Seena Mathew is Assistant Professor of Biology, University of Mary Hardin-Baylor. As a neurobiologist, she studies the effects of swimming on the brain, which are many! You can read her article in The Conversation (Swimming gives your brain a boost – but scientists don’t know yet why it’s better than other aerobic activities) or tune in here! Songs in this episode - all licensed under a Creative Commons License: Lofi FactoryAtchDr BrainTobu Photo from StockSnap


Ocean swimming... and swimmer’s ear

Episode 50! Swimmer's ear (acute otitis externa) is an outer ear infection that many swimmers will have had at some point in their lives. However, it turns out that you don't have to go swimming to get swimmer's ear. Thomas Schrepfer is assistant professor of head and neck surgery in the University of Florida Department of Otolayrngology, and a keen diver and swimmer. Songs in this episode - all licensed under a Creative Commons License: MoogeMad WaxBbbyugyAphickeyTobu Photo by Franco Antonio Giovanella on Unsplash.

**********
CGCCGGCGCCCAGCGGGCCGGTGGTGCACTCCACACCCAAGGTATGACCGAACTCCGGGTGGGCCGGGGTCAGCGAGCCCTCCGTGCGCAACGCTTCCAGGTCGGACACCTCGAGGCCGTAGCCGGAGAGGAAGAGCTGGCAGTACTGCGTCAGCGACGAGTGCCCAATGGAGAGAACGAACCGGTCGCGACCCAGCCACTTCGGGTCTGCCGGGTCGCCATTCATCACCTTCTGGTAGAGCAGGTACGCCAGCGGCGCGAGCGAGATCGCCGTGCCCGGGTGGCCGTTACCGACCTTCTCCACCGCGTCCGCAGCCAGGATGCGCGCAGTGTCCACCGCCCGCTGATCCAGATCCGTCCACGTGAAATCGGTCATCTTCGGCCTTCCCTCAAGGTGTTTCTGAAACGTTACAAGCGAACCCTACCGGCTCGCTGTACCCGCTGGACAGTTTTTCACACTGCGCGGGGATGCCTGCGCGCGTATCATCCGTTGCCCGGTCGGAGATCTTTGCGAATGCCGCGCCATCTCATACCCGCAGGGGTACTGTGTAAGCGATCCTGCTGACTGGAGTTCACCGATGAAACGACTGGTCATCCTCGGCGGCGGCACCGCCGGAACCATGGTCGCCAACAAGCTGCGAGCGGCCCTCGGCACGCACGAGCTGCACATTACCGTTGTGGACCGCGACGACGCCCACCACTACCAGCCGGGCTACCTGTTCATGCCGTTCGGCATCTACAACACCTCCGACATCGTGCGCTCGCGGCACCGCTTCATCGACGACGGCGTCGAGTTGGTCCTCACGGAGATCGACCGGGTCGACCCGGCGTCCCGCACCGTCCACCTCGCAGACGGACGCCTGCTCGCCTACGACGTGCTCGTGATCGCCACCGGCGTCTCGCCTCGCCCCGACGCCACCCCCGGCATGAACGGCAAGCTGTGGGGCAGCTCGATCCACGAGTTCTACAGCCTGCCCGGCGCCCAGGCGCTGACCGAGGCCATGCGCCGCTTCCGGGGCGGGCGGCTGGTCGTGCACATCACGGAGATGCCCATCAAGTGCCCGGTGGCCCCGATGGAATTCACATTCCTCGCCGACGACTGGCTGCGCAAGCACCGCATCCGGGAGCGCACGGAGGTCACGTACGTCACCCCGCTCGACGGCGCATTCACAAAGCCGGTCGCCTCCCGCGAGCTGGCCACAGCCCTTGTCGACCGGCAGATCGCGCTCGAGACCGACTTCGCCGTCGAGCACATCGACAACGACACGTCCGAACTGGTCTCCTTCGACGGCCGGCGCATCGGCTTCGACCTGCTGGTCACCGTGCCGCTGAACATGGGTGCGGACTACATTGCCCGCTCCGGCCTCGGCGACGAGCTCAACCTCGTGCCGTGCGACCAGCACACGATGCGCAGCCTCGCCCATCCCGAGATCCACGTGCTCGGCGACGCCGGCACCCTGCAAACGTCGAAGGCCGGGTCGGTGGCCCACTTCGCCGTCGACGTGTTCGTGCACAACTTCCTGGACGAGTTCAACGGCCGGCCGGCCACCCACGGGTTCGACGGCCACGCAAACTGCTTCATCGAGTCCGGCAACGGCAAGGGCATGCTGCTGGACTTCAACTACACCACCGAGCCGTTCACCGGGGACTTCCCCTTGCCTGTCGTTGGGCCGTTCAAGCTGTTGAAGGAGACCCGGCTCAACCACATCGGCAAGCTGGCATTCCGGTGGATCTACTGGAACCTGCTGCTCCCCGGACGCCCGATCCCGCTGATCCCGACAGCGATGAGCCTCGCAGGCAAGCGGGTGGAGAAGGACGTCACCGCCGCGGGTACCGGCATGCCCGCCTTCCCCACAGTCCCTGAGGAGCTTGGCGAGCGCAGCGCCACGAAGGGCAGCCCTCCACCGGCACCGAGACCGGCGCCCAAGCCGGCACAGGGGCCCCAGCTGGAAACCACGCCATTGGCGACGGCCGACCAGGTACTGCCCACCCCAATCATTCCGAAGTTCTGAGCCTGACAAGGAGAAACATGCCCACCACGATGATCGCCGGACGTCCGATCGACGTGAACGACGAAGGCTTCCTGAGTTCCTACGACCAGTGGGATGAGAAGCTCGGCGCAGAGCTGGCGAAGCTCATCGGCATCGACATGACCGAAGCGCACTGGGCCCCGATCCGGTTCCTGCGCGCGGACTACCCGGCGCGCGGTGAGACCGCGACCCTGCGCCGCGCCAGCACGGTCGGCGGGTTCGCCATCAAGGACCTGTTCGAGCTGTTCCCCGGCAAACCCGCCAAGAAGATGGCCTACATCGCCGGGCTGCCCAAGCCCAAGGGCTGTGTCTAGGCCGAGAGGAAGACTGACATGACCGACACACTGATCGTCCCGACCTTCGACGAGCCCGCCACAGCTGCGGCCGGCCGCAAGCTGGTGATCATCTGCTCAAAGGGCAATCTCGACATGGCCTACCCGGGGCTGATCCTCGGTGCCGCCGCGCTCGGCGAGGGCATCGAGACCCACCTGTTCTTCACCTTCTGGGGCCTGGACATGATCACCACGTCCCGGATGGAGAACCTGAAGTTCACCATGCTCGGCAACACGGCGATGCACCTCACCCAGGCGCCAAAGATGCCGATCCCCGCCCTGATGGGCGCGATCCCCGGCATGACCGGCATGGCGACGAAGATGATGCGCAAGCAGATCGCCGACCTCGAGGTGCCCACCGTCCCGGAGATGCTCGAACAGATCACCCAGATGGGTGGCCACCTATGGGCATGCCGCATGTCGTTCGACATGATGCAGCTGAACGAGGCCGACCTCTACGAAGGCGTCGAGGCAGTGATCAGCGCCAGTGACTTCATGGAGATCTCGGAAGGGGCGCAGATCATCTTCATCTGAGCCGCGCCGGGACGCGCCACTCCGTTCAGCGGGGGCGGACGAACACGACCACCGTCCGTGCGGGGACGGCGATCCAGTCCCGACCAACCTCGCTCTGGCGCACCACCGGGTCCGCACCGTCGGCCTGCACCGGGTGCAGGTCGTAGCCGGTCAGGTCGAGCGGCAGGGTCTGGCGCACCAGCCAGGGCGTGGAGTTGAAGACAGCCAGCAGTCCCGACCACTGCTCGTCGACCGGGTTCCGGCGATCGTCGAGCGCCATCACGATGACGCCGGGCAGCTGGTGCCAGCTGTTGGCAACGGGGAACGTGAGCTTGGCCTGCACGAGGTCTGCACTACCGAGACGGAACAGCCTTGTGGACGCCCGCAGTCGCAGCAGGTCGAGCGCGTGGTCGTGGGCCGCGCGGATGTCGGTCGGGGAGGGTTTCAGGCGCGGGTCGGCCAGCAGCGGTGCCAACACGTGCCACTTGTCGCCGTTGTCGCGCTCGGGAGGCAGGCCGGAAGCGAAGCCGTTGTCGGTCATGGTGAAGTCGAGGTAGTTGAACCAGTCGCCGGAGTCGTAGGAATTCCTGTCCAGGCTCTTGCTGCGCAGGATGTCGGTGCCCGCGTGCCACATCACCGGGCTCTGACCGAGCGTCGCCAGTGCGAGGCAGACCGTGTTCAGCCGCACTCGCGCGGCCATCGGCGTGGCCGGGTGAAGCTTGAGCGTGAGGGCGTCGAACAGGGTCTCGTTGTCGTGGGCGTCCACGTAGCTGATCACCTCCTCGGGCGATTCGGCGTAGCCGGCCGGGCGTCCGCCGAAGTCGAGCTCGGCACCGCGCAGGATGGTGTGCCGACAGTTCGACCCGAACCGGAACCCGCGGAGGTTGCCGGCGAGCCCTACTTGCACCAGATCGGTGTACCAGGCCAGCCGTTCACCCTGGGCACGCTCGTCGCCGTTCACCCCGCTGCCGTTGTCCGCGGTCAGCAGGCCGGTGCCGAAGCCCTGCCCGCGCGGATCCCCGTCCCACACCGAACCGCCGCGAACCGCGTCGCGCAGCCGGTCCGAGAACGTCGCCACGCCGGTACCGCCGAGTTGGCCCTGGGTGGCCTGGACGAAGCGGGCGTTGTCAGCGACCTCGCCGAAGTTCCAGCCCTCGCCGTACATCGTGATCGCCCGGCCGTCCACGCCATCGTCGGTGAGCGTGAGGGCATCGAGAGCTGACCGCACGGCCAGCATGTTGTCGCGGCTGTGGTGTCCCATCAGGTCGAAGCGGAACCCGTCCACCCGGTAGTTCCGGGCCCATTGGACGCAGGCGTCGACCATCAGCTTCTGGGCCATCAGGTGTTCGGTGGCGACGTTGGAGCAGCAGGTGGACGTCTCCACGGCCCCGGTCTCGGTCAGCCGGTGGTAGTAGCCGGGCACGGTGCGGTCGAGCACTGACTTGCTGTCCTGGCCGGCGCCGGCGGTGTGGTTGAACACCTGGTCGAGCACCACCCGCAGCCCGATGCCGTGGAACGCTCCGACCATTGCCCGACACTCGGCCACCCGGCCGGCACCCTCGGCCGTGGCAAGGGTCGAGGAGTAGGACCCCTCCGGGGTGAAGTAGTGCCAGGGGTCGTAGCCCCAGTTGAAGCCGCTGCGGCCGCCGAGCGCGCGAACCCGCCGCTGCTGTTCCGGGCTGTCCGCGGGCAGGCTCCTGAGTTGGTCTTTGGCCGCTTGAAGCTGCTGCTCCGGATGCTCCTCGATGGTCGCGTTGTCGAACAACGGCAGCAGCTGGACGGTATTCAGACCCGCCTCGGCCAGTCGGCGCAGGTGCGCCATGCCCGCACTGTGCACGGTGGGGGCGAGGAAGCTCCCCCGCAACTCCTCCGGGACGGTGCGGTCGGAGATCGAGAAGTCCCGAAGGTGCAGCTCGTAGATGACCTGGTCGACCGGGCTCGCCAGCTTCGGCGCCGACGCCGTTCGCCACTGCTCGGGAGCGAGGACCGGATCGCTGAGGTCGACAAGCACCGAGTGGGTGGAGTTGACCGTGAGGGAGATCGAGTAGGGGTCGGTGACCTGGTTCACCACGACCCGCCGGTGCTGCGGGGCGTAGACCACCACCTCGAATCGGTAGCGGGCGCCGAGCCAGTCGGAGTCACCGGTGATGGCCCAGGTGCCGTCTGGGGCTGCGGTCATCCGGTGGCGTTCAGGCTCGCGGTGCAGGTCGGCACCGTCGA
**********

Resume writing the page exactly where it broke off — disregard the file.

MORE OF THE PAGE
Ocean swimming... Alcatraz (part 2)

Rolf Hut is a hydrological scientist from Delft University of Technology. Or perhaps he's better described as MacGyver scientist, attacking problems from different and interesting angles. One such problem was the infamous 1962 escape from Alcatraz, in which inmates Clarence Anglin, John Anglin, and Frank Morris escaped from Alcatraz Federal Penitentiary, by tucking papier-mâché versions of their heads into their beds, escaping their cells through the ventilation ducts, climbing through an unused utility corridor, across roofs and over fences, before leaving the island on an improvised inflatable raft made of rain jackets. Rolf helped build perhaps the most sophisticated model of the currents in the bay area on the night of escape to look at the question of whether the inmates could possibly have survived the journey, and then tested the research in his own Mythbusters-esque escape from Alcatraz. Songs in this episode - all licensed under a Creative Commons License: RolfJohn HutSilverman Sound StudiosTobu Image from Rolf's page at Delft


Ocean swimming... with Andy Donaldson